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Smart Cities: The Next Talent Frontier

Smart Cities: The Next Talent Frontier
From Recruiter - September 20, 2016

Google Maps is more than just a convenient app. Its a powerful example of the dramatic changes society has recently undergone.

Not long ago, the digital world and the real world were separate entities. Sure, they communicated, but they werent inextricably intertwined like they are now. If you wanted directions, you had to print out the MapQuest itinerary (remember MapQuest?) ahead of time. Now, you plug an address into Google Maps and the app guides you there in real time, all the while monitoring traffic andadjusting your route to avoid delays.

The rapidly closing digital-physical divide certainly makes life easier, but thats not all it can do. The intersection of technology and everyday life is also giving rise to brand new economic ecosystemsecosystems that employers can leverage for top-tier talent.

As the physical and digital worlds are coming together in our daily lives, we see a tremendous opportunity, says Suman Mahalanabis, head of product management for TCS Digital Software & Solutions, which develops enterprise customer and urban analytics software.[That amalgamation of the physical and digital] is what drives economic development in Smart Cities.

Smart Cities: Better Quality of Life Through Technology

Smart Cities: The Economic and Social Value of Building Intelligent Urban Spaces, an eBook from TCS and the Wharton Schools online business analysis journal Knowledge@Wharton, explores the concept of the Smart City in great detail, but essentially, the name refers to any city with an agenda to drive sustainable, environmentally friendly economic growth by integrating new technologies into its operations.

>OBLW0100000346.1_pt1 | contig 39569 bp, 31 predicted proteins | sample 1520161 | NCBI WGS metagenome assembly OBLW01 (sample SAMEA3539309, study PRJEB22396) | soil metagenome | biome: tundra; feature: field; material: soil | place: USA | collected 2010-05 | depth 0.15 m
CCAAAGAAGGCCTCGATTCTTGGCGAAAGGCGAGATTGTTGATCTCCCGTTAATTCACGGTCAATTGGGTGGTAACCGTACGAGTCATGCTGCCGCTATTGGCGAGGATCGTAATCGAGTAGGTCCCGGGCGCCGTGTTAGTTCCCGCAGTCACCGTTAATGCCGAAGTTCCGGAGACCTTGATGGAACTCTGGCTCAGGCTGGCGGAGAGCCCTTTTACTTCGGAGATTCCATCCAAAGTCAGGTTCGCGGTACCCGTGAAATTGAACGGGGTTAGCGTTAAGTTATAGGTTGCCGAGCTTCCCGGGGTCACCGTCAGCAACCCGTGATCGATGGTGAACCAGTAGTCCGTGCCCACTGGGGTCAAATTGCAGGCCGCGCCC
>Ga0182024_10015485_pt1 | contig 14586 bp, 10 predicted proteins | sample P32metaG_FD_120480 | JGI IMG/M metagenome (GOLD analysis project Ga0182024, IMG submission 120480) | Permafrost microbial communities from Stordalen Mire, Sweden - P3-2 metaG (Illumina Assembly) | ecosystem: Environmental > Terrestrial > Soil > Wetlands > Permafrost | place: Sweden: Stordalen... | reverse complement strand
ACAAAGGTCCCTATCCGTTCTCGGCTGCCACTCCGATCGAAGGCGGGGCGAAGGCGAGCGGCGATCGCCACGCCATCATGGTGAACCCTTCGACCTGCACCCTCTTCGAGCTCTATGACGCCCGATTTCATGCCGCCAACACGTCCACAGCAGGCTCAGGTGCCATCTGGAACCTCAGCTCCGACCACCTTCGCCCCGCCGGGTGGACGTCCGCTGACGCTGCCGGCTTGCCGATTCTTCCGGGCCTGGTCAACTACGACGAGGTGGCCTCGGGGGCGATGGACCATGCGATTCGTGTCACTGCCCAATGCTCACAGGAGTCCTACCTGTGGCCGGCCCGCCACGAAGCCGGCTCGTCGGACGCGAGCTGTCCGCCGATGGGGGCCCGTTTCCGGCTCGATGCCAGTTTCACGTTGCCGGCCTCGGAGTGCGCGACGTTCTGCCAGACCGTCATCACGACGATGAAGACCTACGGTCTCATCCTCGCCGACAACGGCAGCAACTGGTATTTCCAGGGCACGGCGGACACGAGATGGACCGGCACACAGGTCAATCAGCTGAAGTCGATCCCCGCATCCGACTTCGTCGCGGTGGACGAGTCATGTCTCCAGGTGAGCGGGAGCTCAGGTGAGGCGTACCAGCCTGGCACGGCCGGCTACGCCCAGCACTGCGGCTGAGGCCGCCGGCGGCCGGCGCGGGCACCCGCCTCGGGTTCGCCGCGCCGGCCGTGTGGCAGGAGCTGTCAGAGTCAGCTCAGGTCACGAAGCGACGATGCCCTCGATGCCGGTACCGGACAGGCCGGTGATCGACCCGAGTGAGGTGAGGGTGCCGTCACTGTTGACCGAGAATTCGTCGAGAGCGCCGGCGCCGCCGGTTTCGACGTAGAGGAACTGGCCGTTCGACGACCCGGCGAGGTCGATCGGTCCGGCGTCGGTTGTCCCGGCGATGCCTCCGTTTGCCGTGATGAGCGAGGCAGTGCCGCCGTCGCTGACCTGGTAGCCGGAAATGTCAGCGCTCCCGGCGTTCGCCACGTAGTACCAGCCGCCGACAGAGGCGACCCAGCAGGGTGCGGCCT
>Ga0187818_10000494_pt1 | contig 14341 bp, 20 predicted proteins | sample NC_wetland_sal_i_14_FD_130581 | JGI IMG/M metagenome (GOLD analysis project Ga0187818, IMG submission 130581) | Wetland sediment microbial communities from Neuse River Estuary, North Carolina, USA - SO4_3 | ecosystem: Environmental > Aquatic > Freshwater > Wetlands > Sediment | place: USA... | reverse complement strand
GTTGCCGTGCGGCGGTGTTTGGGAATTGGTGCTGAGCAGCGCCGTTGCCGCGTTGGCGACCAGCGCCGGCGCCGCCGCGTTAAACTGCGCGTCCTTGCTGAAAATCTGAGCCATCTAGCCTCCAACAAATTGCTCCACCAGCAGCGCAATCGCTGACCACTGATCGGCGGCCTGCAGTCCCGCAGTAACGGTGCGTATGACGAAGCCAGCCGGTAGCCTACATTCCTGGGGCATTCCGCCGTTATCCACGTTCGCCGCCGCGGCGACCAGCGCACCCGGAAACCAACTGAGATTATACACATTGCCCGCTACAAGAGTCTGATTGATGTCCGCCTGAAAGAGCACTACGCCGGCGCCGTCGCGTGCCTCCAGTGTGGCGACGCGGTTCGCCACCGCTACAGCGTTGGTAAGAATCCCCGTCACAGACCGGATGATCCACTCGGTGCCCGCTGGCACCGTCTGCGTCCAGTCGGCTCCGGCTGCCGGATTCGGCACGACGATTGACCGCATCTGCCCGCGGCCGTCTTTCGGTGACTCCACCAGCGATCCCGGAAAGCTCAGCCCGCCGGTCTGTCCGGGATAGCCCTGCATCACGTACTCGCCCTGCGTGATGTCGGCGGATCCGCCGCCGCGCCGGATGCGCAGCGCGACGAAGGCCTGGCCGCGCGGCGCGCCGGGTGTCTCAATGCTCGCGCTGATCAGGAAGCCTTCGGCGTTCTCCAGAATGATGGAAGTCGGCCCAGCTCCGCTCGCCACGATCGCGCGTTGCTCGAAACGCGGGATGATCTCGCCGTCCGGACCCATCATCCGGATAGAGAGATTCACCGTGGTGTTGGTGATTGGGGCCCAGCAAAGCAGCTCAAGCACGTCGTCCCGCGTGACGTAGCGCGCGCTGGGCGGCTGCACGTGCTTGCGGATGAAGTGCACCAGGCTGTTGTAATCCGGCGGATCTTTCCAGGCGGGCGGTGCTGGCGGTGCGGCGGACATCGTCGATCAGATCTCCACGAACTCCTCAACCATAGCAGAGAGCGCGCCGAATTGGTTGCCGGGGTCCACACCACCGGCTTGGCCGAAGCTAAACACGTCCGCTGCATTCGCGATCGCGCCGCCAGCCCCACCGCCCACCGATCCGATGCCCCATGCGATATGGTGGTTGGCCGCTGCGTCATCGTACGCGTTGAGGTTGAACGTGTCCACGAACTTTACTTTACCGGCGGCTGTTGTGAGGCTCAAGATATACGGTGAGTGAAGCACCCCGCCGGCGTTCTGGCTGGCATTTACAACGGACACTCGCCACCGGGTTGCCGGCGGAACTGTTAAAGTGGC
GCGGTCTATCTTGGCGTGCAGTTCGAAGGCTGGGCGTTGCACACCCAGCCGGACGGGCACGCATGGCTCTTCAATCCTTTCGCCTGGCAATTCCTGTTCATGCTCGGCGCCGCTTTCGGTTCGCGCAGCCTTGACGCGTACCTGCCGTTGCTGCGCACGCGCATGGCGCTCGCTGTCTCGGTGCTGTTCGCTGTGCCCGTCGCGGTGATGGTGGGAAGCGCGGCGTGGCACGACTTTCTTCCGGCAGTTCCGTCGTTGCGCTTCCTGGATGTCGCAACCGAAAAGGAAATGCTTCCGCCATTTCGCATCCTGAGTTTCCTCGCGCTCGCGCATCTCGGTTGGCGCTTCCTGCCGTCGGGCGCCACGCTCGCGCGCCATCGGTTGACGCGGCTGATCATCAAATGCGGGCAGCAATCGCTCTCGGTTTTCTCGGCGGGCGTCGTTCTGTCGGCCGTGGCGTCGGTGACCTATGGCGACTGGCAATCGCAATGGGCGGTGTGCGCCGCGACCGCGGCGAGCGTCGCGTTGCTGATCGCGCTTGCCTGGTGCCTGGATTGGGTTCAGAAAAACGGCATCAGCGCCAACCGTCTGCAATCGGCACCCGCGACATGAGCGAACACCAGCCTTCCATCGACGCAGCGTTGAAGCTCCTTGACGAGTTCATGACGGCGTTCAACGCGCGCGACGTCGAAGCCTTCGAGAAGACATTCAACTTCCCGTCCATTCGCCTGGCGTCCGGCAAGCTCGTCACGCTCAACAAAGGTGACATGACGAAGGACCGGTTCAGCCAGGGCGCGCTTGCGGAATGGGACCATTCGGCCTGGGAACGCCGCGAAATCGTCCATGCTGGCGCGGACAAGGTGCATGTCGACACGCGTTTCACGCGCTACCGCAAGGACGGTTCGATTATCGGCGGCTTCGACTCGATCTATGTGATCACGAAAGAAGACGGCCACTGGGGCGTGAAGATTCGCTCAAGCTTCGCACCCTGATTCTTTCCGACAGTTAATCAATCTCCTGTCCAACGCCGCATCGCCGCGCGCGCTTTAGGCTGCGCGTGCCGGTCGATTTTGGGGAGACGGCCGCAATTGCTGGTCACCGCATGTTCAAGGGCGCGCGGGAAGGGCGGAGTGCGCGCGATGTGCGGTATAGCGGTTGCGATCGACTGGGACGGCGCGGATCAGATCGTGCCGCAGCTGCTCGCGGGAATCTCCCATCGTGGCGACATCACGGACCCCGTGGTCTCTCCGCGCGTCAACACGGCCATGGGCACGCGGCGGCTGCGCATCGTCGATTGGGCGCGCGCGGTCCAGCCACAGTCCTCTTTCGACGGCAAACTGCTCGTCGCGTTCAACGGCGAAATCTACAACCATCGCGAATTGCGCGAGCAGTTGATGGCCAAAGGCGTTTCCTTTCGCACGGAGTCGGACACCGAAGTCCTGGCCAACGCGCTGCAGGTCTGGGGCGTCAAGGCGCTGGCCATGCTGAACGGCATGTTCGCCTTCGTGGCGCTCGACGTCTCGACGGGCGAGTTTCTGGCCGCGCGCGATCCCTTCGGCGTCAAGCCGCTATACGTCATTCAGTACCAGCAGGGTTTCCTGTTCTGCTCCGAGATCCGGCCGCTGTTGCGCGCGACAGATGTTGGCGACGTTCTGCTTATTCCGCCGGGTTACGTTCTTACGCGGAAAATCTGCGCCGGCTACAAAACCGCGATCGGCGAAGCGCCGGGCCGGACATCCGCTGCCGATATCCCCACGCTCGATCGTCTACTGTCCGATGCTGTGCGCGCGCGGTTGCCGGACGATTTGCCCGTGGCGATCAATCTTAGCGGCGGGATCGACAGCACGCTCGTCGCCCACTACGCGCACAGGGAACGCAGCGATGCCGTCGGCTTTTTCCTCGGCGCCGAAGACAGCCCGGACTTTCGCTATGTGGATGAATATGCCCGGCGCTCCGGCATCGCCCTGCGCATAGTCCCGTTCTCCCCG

Generally speaking,Mahalanabis says that Smart Cities have three key focuses:

These three focuses are intimately tied together in a single ecosystem, as Mahalanabis calls it. For example, an initiative tocut a citys carbon emissions would create new jobs in a variety of fields, from solutions engineers who could formulate an executable plan to construction workers who could install solar panels around the city. And by lowering emissions, the initiative would reduce air pollution in the city and improve citizen health.

Sustainable growth, economic revival, and citizen engagementall in one project.

[Smart Cities agendas] are laid upon a fabric of IT and communications connecting the city to various aspects of technology that can support sustainable growth, Mahalanabis says. The city has stakeholderscitizens, government bodies, businesses, public organizations, etc.who all participate in that common project, leading to multidimensional growth.

Many cities around the world have already successfully adopted Smart City agendas, including Charlotte, North Carolina, which cut energy use in 50 companies by 17 percent on average through the use of smart meters, energy-efficient lighting, and data analytics; Seoul, South Korea, which used data analytics to create a viable late-night bus service and advertise the service to workers who would be most likely to use it; and Medelln, Colombia, which cut homicide rates by 80 percent through a series of neighborhood intervention programs, improved infrastructure, and the cultivation of a tech-company friendly environment.

How Smart Cities Lead to Better Jobs and Better Talent

All cities are competing for talent, saysMahalanabis. Smart Cities are about creating local jobs and creating ecosystems. Now that our lives are connected even more, our cities can be, tooand thats where we see new economies being built.



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